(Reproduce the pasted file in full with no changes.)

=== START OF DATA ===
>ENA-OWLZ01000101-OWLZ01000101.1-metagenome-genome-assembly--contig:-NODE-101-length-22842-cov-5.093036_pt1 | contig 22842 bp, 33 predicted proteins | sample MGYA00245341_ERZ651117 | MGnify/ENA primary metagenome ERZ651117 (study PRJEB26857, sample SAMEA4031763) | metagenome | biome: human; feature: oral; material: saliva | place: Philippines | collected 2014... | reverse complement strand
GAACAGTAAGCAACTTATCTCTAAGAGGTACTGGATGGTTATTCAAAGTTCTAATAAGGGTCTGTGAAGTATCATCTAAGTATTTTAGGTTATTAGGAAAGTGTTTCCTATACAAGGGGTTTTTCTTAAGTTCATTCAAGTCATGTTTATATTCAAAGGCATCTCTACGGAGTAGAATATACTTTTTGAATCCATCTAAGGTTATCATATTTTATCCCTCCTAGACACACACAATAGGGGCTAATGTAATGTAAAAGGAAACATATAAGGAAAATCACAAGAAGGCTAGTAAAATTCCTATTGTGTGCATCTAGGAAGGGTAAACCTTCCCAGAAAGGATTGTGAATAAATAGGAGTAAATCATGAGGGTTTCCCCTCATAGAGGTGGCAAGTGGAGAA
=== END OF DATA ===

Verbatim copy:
>ENA-OWLZ01000101-OWLZ01000101.1-metagenome-genome-assembly--contig:-NODE-101-length-22842-cov-5.093036_pt1 | contig 22842 bp, 33 predicted proteins | sample MGYA00245341_ERZ651117 | MGnify/ENA primary metagenome ERZ651117 (study PRJEB26857, sample SAMEA4031763) | metagenome | biome: human; feature: oral; material: saliva | place: Philippines | collected 2014... | reverse complement strand
GAACAGTAAGCAACTTATCTCTAAGAGGTACTGGATGGTTATTCAAAGTTCTAATAAGGGTCTGTGAAGTATCATCTAAGTATTTTAGGTTATTAGGAAAGTGTTTCCTATACAAGGGGTTTTTCTTAAGTTCATTCAAGTCATGTTTATATTCAAAGGCATCTCTACGGAGTAGAATATACTTTTTGAATCCATCTAAGGTTATCATATTTTATCCCTCCTAGACACACACAATAGGGGCTAATGTAATGTAAAAGGAAACATATAAGGAAAATCACAAGAAGGCTAGTAAAATTCCTATTGTGTGCATCTAGGAAGGGTAAACCTTCCCAGAAAGGATTGTGAATAAATAGGAGTAAATCATGAGGGTTTCCCCTCATAGAGGTGGCAAGTGGAGAA